Making HTML5 AAC audio work

Web authors may be leaping to use the simple media embedding that HTML5 offers them: but there is a problem generated by the strictness of Microsoft’s Internet Explorer 9. It is particularly fussy, far more so than Google Chrome, about the mime-type of the media file.

As an example, a web page that includes this code:

<audio src="" controls="true">

won’t play on Internet Explorer 9 when the file is served by an off-the-shelf Apache server running on Red Hat or Centos. The expected audio controls are replaced by a red cross. However, IE9 has the tools to analyse the problem (and, for that matter, so does Google Chrome, though the audio played first time). By pressing F12 and selecting the Console tab, one may query the Document Object Model for the error held by the audio object:


One may need to adjust the index following ‘audio’ if the tag in question is not the first <audio> tag on the page. The error codes returned mean this:

    The fetching process for the media resource was aborted by the user.
    An error has occurred in the decoding of the media resource, after the resource was established to be usable.
    A network error has caused the user agent to stop fetching the media resource, after the resource was established to be usable
    The media resource specified by the ‘src’ parameter was not usable.
The stock Apache server on Red Hat or Centos generates error 4 on an mp4 AAC audio file, and further investigation, again entirely within Internet Explorer 9, reveals the problem to be the server not sending the mime-type header which IE9 expects. Other browsers look at the file itself, but not IE9. Again, within the F12 debugging window, one may select the ‘Network’ tab, click the ‘Start Capture’ button, and reload the page to see the mime-types actually sent by the server. If the audio file doesn’t have type ‘audio/mp4’, the server’s mime-types file needs to be reconfigured to send it.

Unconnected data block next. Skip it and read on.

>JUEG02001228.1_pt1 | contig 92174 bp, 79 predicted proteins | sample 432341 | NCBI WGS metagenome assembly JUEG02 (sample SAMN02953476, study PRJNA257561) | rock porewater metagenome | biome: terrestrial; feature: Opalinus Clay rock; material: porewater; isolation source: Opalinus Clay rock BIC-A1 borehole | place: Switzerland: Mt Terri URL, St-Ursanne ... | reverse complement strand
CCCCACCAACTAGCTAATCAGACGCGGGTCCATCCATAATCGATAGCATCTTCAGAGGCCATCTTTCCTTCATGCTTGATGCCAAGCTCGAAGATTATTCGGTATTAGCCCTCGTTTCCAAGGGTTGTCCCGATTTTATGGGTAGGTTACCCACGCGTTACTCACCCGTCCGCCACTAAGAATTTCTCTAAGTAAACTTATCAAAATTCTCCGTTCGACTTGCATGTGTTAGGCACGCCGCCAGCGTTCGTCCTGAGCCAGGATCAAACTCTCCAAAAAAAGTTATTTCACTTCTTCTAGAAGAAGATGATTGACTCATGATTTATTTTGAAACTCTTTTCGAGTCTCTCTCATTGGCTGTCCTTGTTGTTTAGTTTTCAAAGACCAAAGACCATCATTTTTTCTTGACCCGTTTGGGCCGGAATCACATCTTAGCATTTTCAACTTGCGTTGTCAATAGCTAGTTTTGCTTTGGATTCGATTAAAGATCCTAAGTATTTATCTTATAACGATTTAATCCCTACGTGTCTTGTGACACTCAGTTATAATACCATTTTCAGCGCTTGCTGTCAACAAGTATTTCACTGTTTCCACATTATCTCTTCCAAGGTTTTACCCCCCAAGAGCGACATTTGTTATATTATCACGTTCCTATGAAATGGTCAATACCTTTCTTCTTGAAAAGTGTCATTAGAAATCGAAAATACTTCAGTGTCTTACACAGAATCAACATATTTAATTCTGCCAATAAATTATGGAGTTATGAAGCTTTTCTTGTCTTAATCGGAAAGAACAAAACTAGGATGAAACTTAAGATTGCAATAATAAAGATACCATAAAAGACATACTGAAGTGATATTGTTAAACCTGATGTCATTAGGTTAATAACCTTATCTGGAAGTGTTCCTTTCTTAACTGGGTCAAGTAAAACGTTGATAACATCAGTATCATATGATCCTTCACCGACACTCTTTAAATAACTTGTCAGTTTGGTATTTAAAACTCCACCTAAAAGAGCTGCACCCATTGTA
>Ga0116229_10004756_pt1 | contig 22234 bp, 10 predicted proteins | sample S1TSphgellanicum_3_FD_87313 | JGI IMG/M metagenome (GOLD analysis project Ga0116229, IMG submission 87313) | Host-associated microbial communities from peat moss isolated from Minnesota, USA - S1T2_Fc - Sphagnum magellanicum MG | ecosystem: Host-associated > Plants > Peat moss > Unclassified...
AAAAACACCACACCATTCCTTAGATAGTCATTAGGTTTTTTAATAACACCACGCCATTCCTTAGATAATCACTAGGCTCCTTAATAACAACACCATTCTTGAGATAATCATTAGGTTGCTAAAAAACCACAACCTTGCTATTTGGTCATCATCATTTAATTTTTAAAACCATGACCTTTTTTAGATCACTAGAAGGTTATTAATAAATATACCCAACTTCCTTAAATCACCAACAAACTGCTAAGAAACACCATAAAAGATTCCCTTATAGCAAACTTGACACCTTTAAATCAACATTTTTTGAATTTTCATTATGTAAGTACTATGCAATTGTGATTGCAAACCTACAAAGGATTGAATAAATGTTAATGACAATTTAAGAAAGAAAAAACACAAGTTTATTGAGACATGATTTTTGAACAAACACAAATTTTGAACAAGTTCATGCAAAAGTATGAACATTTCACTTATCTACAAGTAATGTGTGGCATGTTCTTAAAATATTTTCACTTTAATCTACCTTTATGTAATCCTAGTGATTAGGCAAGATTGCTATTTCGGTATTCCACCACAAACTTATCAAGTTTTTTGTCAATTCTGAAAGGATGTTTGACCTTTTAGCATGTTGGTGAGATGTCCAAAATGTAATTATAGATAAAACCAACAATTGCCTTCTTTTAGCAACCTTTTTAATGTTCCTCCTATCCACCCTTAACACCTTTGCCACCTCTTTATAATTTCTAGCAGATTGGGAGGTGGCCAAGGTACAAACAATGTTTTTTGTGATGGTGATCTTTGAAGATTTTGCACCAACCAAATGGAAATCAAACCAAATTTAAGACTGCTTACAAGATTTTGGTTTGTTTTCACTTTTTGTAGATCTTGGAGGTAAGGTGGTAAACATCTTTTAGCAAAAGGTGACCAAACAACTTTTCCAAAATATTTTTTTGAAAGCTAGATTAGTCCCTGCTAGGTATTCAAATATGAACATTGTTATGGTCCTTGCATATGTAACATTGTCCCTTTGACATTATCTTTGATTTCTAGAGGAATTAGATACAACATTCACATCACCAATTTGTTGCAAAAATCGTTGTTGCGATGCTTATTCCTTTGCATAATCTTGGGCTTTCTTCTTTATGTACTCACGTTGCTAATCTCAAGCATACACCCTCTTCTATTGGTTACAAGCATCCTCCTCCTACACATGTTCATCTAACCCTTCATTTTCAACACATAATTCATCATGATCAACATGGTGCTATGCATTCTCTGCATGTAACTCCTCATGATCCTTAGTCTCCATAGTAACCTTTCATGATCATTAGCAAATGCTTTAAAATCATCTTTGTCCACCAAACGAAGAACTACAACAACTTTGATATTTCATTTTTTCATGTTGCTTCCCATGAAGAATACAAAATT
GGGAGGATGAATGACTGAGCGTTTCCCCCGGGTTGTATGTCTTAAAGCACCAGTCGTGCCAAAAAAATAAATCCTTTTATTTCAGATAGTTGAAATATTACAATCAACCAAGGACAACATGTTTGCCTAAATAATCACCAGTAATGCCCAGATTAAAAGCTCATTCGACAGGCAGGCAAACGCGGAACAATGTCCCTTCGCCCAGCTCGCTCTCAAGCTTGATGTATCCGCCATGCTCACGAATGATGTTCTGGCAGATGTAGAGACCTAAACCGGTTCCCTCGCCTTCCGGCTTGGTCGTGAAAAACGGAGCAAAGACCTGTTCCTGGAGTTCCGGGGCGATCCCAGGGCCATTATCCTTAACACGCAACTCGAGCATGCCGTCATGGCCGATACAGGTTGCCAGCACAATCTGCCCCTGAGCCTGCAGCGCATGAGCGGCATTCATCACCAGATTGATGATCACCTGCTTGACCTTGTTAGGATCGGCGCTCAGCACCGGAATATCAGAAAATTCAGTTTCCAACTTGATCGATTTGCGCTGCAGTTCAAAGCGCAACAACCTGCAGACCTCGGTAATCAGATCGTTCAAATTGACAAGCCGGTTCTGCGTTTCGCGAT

On the server, one needs to add this line to mime-types:
audio/mp4                       mp4

then restart the Apache server

service httpd restart

This cured the problem here.

Acknowledgement for this information is gladly given to the following blog from Microsoft:


Fit to print?

Love it or hate it, the Daily Mail has a huge readership both in print and on its website. So aware of its worldwide audience is the Mail that its website, when viewed within the United States of America, produces a whole new tranche of sensationalist, audience-winning and, yes, cleverly-written stories aimed specifically at that country’s population. One need only take a short hop across the border to Canada to type the same address in one’s browser, then to be greeted once more by the familiar UK front page.

Paul Dacre, the editor-in-chief of the Daily Mail, spoke passionately on Wednesday morning about the progress of press reporting standards in the UK, and also awakened the spectre of a straitjacketed press should Parliament vote for compulsory press regulation:

News, let me remind you, is often something that someone – the rich, the powerful, the privileged – doesn’t want printed…. Indeed, I would argue that Britain’s commercially viable free press – because it is in hock to nobody – is the only really free media in this country. Over regulate that press and you put democracy itself in peril.

Paul Dacre’s speech is on-line here, at The Guardian’s website.

Privacy in a Public Place: “Droit d’image”?

Often, I’ve heard it said that the general public, while going about their daily lives in a public place, can have no expectation of privacy from filming, particularly if a documentary programme is being shot around them. However, a new ruling by Ofcom, the UK’s broadcasting regulator, has upheld a complaint of intrusion of privacy made by a worker, filmed in a public place, who asked a programme maker not to include his footage; and yet it was still shown.

The full ruling is here (search for ‘David Gemmell’ in the text). It would be sensible for film-makers to take the greatest care to keep records of requests made by their subjects, whether featured or not, and to abide by commitments made in correspondence with them.

Note that this was not a case of a consent/clearance form not being obtained: it was a particular objection to broadcast, which the programme-maker stated, in writing, would be respected. This ruling, also, does not raise the spectre of UK regulations mirroring the French concept of droit d’image which is shared by some other jurisdictions.